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Surv Ophthalmol. 2005 Jul-Aug;50(4):297-350.

Current concepts in the etiology and treatment of Behçet disease.

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1
Department of Ophthalmology, Erciyes University Medical Faculty, Kayseri, Turkey.

Abstract

Behçet disease is an idiopathic, multisystem, chronic, and recurrent disease characterized by exacerbations alternating with phases of quiescence, episodic panuveitis, and aggressive non-granulomatous occlusive vasculitis of the arteries and veins of any size with explosive ocular inflammatory attacks that primarily affect the retinal and anterior segment vasculature of the eye. The disease is characterized by endothelial dysfunction and may produce a wide variety of symptoms. In mild cases, orogenital ulcers and skin lesions are the only findings during the entire clinical course, whereas ocular lesions that occur in more than half of the cases, frequently bilateral, can eventually lead to blindness. Pulmonary, gastrointestinal, and central nervous system involvements may sometimes be life-threatening. This review examines the epidemiology, frequency, immunology, and immunohistopathology of Behçet disease with recent theories of several agents, including phosphoantigens, superantigens, heat-shock proteins, and adenosine deaminase. Perspectives on the possible roles of new etiopathological molecules, such as nitric oxide, endothelin, and homocysteine, are presented. Ocular and systemic clinical features, diagnostic criteria, classifications, laboratory, fundus fluorescein angiography, and radiologic imaging are discussed. Differential diagnosis, disease in pregnancy and childhood, and prognosis with regard to Behçet-induced systemic and ocular complications are also evaluated. Traditional and current treatments with topical, paraocular and systemic corticosteroids, colchicine, dapsone, cyclosporine, azathioprine, methotrexate, cyclophosphamide and chlorambucil are summarized and recent insights into the pharmacology and effects of thalidomide, tacrolimus (FK-506), interferon-alpha, anti-TNF-alpha blocking monoclonal autoantibody (infliximab) and soluble TNF receptor (etanercept) are reviewed. Key clinical investigations with the status of ongoing clinical trials aimed at addressing the drug's efficacy, surgical care, and studies that have raised the possibility of new therapeutic uses are also presented. The challenges posed by the drug's teratogenicity and adverse effects are also considered, if present.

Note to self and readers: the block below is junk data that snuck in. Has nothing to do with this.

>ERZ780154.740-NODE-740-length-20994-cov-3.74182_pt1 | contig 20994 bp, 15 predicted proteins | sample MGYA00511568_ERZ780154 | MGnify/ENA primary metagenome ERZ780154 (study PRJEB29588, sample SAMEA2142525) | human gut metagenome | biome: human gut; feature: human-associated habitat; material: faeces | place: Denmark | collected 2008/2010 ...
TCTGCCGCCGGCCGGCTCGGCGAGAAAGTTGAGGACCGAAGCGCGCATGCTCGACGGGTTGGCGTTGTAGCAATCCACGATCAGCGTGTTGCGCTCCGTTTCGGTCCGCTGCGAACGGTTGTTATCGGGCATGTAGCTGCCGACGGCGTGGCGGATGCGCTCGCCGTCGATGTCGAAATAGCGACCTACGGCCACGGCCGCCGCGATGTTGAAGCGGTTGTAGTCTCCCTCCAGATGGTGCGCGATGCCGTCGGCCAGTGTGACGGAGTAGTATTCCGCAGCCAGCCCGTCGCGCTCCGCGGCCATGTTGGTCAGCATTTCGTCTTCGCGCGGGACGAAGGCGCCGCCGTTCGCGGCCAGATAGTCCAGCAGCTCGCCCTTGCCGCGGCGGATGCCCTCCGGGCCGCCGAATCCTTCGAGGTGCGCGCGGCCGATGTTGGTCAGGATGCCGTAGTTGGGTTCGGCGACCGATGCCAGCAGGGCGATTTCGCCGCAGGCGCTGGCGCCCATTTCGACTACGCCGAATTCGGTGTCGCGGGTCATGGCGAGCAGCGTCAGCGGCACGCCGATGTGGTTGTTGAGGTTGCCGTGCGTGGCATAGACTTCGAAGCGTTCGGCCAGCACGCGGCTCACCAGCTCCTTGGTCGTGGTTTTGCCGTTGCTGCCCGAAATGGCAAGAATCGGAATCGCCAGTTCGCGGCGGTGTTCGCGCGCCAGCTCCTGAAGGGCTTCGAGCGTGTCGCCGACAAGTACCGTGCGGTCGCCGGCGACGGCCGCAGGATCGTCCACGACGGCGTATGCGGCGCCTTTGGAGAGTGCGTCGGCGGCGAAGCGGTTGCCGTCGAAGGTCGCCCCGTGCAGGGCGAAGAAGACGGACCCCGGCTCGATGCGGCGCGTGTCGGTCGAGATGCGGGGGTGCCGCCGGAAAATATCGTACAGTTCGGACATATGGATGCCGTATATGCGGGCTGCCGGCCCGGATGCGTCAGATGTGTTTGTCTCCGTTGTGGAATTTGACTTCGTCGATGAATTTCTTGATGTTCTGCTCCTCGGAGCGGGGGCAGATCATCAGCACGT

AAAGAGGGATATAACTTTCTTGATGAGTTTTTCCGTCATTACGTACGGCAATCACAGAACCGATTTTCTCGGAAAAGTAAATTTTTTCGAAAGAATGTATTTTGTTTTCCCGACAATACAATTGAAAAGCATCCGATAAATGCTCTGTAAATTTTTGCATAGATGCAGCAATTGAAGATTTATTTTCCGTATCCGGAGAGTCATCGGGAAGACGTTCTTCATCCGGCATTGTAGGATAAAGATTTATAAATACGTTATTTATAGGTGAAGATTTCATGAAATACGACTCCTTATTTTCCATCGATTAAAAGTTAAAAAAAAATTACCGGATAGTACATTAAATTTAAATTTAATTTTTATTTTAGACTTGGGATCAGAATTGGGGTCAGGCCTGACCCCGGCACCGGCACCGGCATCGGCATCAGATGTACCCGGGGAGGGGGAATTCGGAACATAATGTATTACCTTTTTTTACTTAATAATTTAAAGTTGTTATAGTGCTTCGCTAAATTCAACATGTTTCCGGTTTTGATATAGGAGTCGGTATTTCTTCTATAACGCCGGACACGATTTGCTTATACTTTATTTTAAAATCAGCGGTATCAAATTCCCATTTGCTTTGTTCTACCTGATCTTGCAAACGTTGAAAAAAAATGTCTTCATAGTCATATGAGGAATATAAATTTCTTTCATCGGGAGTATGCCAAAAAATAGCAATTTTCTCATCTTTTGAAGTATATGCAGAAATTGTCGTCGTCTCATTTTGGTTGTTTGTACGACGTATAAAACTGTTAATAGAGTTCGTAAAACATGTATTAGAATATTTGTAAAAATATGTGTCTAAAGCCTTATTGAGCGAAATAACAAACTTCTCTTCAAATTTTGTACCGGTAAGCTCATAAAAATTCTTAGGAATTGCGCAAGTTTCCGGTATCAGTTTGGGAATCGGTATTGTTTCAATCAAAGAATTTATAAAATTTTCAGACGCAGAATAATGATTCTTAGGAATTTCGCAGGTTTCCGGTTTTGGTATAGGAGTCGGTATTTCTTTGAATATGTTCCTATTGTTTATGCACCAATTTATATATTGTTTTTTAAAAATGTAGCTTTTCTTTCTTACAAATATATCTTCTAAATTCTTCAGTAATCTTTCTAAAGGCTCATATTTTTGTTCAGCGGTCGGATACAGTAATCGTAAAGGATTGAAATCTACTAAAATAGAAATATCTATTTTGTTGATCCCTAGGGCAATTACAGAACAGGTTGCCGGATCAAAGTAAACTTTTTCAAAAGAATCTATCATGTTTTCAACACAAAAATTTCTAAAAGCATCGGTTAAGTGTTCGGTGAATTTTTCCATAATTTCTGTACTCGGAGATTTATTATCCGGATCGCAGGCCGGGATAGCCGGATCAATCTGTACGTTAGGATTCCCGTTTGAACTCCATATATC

[Indexed for MEDLINE]

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